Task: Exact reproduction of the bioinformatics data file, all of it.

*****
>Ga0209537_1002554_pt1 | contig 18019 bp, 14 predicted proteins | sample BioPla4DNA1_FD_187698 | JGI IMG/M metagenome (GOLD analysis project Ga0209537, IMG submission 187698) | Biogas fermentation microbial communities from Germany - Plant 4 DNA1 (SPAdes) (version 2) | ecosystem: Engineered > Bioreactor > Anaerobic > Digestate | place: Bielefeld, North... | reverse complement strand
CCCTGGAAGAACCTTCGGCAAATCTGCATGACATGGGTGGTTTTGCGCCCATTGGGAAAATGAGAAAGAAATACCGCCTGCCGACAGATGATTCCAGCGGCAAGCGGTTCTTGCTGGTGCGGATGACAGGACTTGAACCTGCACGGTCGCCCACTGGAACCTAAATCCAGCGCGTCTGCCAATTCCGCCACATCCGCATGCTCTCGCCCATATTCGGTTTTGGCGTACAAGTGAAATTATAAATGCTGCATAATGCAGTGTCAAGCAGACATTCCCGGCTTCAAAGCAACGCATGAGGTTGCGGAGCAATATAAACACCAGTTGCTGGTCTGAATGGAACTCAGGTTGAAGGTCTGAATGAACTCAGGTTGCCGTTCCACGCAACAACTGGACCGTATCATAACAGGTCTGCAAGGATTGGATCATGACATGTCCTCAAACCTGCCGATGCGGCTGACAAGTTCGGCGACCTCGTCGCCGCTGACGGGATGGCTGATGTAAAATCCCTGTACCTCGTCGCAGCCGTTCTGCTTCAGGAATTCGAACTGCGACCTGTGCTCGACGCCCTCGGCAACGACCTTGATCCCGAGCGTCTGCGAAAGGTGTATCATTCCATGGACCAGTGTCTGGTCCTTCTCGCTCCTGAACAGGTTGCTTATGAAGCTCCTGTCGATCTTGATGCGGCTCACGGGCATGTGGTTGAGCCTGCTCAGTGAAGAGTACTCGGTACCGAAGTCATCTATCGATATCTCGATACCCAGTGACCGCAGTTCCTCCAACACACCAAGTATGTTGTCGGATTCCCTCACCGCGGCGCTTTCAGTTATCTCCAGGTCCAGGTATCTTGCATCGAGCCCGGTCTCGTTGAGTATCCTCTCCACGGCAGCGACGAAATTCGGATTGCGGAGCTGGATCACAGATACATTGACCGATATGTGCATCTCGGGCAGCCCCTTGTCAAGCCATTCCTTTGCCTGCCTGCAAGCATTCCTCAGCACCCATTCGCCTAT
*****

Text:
>Ga0209537_1002554_pt1 | contig 18019 bp, 14 predicted proteins | sample BioPla4DNA1_FD_187698 | JGI IMG/M metagenome (GOLD analysis project Ga0209537, IMG submission 187698) | Biogas fermentation microbial communities from Germany - Plant 4 DNA1 (SPAdes) (version 2) | ecosystem: Engineered > Bioreactor > Anaerobic > Digestate | place: Bielefeld, North... | reverse complement strand
CCCTGGAAGAACCTTCGGCAAATCTGCATGACATGGGTGGTTTTGCGCCCATTGGGAAAATGAGAAAGAAATACCGCCTGCCGACAGATGATTCCAGCGGCAAGCGGTTCTTGCTGGTGCGGATGACAGGACTTGAACCTGCACGGTCGCCCACTGGAACCTAAATCCAGCGCGTCTGCCAATTCCGCCACATCCGCATGCTCTCGCCCATATTCGGTTTTGGCGTACAAGTGAAATTATAAATGCTGCATAATGCAGTGTCAAGCAGACATTCCCGGCTTCAAAGCAACGCATGAGGTTGCGGAGCAATATAAACACCAGTTGCTGGTCTGAATGGAACTCAGGTTGAAGGTCTGAATGAACTCAGGTTGCCGTTCCACGCAACAACTGGACCGTATCATAACAGGTCTGCAAGGATTGGATCATGACATGTCCTCAAACCTGCCGATGCGGCTGACAAGTTCGGCGACCTCGTCGCCGCTGACGGGATGGCTGATGTAAAATCCCTGTACCTCGTCGCAGCCGTTCTGCTTCAGGAATTCGAACTGCGACCTGTGCTCGACGCCCTCGGCAACGACCTTGATCCCGAGCGTCTGCGAAAGGTGTATCATTCCATGGACCAGTGTCTGGTCCTTCTCGCTCCTGAACAGGTTGCTTATGAAGCTCCTGTCGATCTTGATGCGGCTCACGGGCATGTGGTTGAGCCTGCTCAGTGAAGAGTACTCGGTACCGAAGTCATCTATCGATATCTCGATACCCAGTGACCGCAGTTCCTCCAACACACCAAGTATGTTGTCGGATTCCCTCACCGCGGCGCTTTCAGTTATCTCCAGGTCCAGGTATCTTGCATCGAGCCCGGTCTCGTTGAGTATCCTCTCCACGGCAGCGACGAAATTCGGATTGCGGAGCTGGATCACAGATACATTGACCGATATGTGCATCTCGGGCAGCCCCTTGTCAAGCCATTCCTTTGCCTGCCTGCAAGCATTCCTCAGCACCCATTCGCCTAT